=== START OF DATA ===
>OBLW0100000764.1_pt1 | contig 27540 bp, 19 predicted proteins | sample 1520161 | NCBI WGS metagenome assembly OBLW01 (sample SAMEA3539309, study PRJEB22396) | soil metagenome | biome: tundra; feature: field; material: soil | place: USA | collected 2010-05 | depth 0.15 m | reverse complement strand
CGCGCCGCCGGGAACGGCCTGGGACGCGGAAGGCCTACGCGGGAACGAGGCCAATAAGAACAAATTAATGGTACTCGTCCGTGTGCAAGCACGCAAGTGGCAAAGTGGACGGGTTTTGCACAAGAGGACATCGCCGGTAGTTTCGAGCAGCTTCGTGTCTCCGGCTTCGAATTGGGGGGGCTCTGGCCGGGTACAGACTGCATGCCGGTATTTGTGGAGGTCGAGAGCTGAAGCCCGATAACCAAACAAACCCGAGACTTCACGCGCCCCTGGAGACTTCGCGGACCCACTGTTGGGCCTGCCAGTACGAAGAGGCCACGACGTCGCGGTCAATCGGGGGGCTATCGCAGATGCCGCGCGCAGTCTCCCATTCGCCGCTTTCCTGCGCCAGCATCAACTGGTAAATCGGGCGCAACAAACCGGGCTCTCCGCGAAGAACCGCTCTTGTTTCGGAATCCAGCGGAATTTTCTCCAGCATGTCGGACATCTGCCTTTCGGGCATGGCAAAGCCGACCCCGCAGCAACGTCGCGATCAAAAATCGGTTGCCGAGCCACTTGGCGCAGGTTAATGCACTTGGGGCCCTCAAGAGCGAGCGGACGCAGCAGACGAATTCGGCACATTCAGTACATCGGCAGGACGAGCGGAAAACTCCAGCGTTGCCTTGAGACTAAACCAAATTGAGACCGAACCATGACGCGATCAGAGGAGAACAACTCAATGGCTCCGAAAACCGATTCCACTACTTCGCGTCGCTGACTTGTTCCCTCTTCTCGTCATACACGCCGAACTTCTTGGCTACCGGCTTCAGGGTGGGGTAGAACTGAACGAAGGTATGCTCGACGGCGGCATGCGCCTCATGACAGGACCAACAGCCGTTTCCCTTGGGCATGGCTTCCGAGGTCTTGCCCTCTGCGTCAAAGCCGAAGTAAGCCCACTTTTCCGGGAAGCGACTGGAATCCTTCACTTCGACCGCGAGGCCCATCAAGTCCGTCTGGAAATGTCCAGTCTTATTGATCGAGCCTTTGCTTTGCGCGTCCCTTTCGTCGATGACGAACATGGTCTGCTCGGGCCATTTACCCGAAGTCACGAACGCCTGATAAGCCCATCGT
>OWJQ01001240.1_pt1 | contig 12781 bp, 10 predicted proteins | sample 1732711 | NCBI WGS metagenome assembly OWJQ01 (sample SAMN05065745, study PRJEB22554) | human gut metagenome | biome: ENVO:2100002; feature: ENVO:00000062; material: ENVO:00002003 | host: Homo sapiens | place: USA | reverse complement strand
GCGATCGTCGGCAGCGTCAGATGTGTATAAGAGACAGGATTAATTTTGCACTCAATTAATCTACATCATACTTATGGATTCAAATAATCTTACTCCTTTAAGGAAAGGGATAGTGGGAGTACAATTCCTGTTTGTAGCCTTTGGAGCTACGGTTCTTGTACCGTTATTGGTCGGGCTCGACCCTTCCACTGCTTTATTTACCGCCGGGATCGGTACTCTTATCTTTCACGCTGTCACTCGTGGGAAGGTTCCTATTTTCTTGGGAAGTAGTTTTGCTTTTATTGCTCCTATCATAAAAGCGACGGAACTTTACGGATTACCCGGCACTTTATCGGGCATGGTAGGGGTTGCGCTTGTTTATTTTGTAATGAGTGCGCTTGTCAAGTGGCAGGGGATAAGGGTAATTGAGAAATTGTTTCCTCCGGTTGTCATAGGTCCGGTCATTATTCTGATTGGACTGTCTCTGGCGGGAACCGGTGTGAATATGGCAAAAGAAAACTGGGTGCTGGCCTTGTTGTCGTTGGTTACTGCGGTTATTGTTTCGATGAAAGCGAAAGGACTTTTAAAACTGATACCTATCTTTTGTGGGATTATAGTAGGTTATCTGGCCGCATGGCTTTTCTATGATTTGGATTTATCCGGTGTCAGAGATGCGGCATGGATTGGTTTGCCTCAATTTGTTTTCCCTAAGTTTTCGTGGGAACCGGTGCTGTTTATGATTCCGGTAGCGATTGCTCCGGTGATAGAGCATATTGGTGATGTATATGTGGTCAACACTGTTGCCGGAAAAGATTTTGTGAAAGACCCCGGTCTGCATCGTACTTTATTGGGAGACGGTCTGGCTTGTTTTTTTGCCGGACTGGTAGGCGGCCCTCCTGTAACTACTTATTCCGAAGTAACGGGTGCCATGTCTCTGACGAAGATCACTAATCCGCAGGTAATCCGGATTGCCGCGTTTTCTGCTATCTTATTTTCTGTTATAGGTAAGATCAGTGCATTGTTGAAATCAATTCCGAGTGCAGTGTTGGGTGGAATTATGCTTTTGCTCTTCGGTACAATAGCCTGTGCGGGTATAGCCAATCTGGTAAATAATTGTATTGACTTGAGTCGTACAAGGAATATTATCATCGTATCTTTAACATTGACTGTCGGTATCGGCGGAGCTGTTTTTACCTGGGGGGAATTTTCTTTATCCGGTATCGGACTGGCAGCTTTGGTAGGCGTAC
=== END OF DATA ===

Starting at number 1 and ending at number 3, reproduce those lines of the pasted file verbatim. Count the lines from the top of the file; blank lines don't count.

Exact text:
>OBLW0100000764.1_pt1 | contig 27540 bp, 19 predicted proteins | sample 1520161 | NCBI WGS metagenome assembly OBLW01 (sample SAMEA3539309, study PRJEB22396) | soil metagenome | biome: tundra; feature: field; material: soil | place: USA | collected 2010-05 | depth 0.15 m | reverse complement strand
CGCGCCGCCGGGAACGGCCTGGGACGCGGAAGGCCTACGCGGGAACGAGGCCAATAAGAACAAATTAATGGTACTCGTCCGTGTGCAAGCACGCAAGTGGCAAAGTGGACGGGTTTTGCACAAGAGGACATCGCCGGTAGTTTCGAGCAGCTTCGTGTCTCCGGCTTCGAATTGGGGGGGCTCTGGCCGGGTACAGACTGCATGCCGGTATTTGTGGAGGTCGAGAGCTGAAGCCCGATAACCAAACAAACCCGAGACTTCACGCGCCCCTGGAGACTTCGCGGACCCACTGTTGGGCCTGCCAGTACGAAGAGGCCACGACGTCGCGGTCAATCGGGGGGCTATCGCAGATGCCGCGCGCAGTCTCCCATTCGCCGCTTTCCTGCGCCAGCATCAACTGGTAAATCGGGCGCAACAAACCGGGCTCTCCGCGAAGAACCGCTCTTGTTTCGGAATCCAGCGGAATTTTCTCCAGCATGTCGGACATCTGCCTTTCGGGCATGGCAAAGCCGACCCCGCAGCAACGTCGCGATCAAAAATCGGTTGCCGAGCCACTTGGCGCAGGTTAATGCACTTGGGGCCCTCAAGAGCGAGCGGACGCAGCAGACGAATTCGGCACATTCAGTACATCGGCAGGACGAGCGGAAAACTCCAGCGTTGCCTTGAGACTAAACCAAATTGAGACCGAACCATGACGCGATCAGAGGAGAACAACTCAATGGCTCCGAAAACCGATTCCACTACTTCGCGTCGCTGACTTGTTCCCTCTTCTCGTCATACACGCCGAACTTCTTGGCTACCGGCTTCAGGGTGGGGTAGAACTGAACGAAGGTATGCTCGACGGCGGCATGCGCCTCATGACAGGACCAACAGCCGTTTCCCTTGGGCATGGCTTCCGAGGTCTTGCCCTCTGCGTCAAAGCCGAAGTAAGCCCACTTTTCCGGGAAGCGACTGGAATCCTTCACTTCGACCGCGAGGCCCATCAAGTCCGTCTGGAAATGTCCAGTCTTATTGATCGAGCCTTTGCTTTGCGCGTCCCTTTCGTCGATGACGAACATGGTCTGCTCGGGCCATTTACCCGAAGTCACGAACGCCTGATAAGCCCATCGT
>OWJQ01001240.1_pt1 | contig 12781 bp, 10 predicted proteins | sample 1732711 | NCBI WGS metagenome assembly OWJQ01 (sample SAMN05065745, study PRJEB22554) | human gut metagenome | biome: ENVO:2100002; feature: ENVO:00000062; material: ENVO:00002003 | host: Homo sapiens | place: USA | reverse complement strand